"I noticed there wasn’t any spotlight on his work over the years, in lieu of meeting him, I could probably do a documentary and collect the cast, crew and family that touched him and he made impression on. I collected film clips too and tried to see if o could get a theme going of what he was all about. You want to immerse yourself in his work after seeing this documentary, I think."
“The achievement celebrated in All the President’s Men does not come about by traditional masculine prowess and mastery; it comes from attention to activities normally presided over by women—the banal, the quotidian, the ordinary things of life. As this moment in history is appropriately recalled as a triumph for journalism, this film reminds us of the sadness of the moment as well.”
“What makes the film work so well is that it shows all the hard, tedious legwork that Woodward and Bernstein had to do in order to break the case: countless phone calls and knocking on doors trying to get anybody remotely linked to the burglary or those arrested to talk.”
"...the reason to give thought to these creatively orchestrated murders in The Pelican Brief is that they constitute notable examples of where the stylisation on show doesn't render murder, death and the victim's lives an abstraction. Instead, Pakula’s style actually supports an insight into the horrors of life snuffed out. The smooth commercial moves are delivered, but the gloss on show is not shallow."
"...while KLUTE may make overtures at being a contemporary thriller, its complete indifference towards its own murder investigation underscores its place as an issue film first and foremost."
"Pakula appeared intrigued that Consenting Adults, in its first passages, would possess themes very similar to those of Presumed Innocent. By its midpoint, though, the audience would find themselves in a Nineties updating of Hitchcock's 1951 classic, Strangers on a Train. It was a good opportunity to shake up expectations."
“In Klute, Bree guides Klute through a subterranean city defined by the sex trade. This world updates images of various film noirs from the late 1940s and 1950s, as this enterprise largely defines the city, much as corruption in politics and business defined the city in Robert Rossen’s Body and Soul (1947), Abraham Polonsky’s Force of Evil (1948), and Jules Dassin’s Naked City (1948). These noir conventions include a voice-over narrator, severe high- and low-angle shots, and high-key lighting…Klute’s vision of New York’s interiors reveals an afflicted city...a city where vice has moved indoors because the life that exists on the street is too squalid and violent.”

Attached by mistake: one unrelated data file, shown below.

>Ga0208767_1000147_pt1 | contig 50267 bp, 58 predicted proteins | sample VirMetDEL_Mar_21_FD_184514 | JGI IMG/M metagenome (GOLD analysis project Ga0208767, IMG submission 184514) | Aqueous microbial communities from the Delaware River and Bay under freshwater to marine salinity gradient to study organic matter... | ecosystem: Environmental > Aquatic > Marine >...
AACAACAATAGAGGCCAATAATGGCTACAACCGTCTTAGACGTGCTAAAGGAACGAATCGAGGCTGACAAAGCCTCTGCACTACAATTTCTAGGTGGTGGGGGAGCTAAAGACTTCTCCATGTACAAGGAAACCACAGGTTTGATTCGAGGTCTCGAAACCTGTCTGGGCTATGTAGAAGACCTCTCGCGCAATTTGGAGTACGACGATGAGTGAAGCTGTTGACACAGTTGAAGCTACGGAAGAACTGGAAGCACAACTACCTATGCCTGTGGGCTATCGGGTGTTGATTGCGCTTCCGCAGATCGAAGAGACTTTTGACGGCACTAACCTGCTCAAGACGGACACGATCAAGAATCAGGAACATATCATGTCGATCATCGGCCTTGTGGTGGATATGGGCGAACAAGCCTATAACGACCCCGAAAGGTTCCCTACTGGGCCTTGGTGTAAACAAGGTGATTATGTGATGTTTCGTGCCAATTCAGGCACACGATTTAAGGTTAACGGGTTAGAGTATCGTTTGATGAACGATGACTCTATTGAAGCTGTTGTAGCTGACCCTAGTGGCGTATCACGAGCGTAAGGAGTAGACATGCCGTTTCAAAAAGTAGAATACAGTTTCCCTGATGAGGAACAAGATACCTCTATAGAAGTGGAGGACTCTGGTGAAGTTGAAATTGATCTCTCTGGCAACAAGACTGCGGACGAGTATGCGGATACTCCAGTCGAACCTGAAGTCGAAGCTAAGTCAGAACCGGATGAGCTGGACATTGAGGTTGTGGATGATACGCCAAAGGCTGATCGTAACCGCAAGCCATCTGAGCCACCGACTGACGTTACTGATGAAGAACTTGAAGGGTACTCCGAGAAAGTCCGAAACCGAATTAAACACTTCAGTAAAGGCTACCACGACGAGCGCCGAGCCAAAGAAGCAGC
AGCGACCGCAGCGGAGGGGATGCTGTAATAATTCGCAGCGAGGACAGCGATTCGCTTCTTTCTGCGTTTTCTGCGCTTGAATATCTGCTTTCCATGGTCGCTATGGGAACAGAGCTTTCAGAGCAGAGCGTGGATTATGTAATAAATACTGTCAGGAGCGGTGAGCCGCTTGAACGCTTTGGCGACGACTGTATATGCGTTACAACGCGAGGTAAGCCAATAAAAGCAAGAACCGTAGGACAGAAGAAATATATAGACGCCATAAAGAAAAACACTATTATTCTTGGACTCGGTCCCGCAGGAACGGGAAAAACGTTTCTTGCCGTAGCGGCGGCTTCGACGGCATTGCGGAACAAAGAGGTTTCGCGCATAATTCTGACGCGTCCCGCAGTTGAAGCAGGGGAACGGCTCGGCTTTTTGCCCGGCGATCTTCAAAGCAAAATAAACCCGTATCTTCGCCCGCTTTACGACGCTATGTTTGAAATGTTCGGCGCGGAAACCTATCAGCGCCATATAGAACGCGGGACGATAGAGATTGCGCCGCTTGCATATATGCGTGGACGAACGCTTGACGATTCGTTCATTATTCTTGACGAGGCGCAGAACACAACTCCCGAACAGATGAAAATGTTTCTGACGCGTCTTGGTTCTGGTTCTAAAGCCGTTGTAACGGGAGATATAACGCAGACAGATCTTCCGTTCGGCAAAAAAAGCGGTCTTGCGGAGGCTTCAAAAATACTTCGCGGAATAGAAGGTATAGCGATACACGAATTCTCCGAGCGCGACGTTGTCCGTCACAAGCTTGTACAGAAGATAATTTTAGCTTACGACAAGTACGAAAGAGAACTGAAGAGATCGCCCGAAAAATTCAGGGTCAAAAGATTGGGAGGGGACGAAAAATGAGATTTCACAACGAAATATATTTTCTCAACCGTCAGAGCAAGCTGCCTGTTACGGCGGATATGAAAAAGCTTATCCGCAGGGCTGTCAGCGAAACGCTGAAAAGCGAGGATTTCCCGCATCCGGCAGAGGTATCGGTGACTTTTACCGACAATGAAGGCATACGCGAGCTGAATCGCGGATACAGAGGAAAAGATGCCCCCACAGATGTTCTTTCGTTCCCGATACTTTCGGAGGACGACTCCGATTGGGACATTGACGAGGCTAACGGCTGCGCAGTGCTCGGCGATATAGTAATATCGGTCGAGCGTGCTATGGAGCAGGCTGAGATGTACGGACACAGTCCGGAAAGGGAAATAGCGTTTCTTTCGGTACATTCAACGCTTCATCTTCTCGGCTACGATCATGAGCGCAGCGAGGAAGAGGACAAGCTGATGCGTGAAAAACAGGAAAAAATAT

“All the President’s Men shows one of the most optimistic portrayals that the genre has to offer… Both reporters lead ethically correct investigations; questionable methods in their research hardly occur. Here there are already signs of the eminent and much discussed dilemma of investigative journalism: Is a journalist allowed to use illegal research methods in order to expose illegal deals? Does the aim justify the method? And where does one draw the line?”
“The industrial standing and cultural presence of Fonda and Pakula during this period of Hollywood history suggests that ‘neglected’ films such as Comes a Horseman and Rollover can, and indeed should, be discussed in greater detail despite being overshadowed by the various interests Klute has attracted. Peter Krämer’s article on this phase of Fonda’s career discounts these two films as anomalous due to their commercial shortcomings, two ‘blips’ in an otherwise extraordinary run of hits between 1977 and 1981. He does, however, nominally link Comes a Horseman and Rollover together thematically, along with The China Syndrome, Nine to Five, Fun with Dick and Jane and The Electric Horseman (1979), as critical portraits of corporate power. Locating these two films in Pakula’s career has proven even more of an enigma for film historians…”
"Pakula told his editor to play the uncertainty. [Editor Bob] Wolfe went through and added frames back at the head and tail of shots, restored the pauses that Pakula had witnessed on set, and the scenes came alive. Tension pulled you through the story. It was longer, but it felt shorter. Gordon Willis was responsible for the look of the picture and its visual architecture, but Pakula shaped your feelings in the editing room."